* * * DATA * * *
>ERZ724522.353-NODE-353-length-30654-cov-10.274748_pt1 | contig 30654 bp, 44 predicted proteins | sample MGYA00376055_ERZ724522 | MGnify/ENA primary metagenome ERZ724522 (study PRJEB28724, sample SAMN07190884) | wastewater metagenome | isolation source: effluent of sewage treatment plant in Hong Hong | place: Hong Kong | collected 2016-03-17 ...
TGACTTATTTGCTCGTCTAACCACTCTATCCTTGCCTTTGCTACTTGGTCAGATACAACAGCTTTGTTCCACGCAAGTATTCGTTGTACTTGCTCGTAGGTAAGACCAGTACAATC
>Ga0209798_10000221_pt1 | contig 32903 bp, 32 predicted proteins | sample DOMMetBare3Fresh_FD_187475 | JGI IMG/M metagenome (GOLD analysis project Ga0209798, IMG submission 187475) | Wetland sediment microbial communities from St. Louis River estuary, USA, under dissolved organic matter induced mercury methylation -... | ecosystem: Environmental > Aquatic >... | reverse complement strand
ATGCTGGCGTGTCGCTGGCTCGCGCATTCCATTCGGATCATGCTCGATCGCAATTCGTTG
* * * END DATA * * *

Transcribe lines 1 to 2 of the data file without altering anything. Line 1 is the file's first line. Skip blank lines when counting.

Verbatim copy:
>ERZ724522.353-NODE-353-length-30654-cov-10.274748_pt1 | contig 30654 bp, 44 predicted proteins | sample MGYA00376055_ERZ724522 | MGnify/ENA primary metagenome ERZ724522 (study PRJEB28724, sample SAMN07190884) | wastewater metagenome | isolation source: effluent of sewage treatment plant in Hong Hong | place: Hong Kong | collected 2016-03-17 ...
TGACTTATTTGCTCGTCTAACCACTCTATCCTTGCCTTTGCTACTTGGTCAGATACAACAGCTTTGTTCCACGCAAGTATTCGTTGTACTTGCTCGTAGGTAAGACCAGTACAATC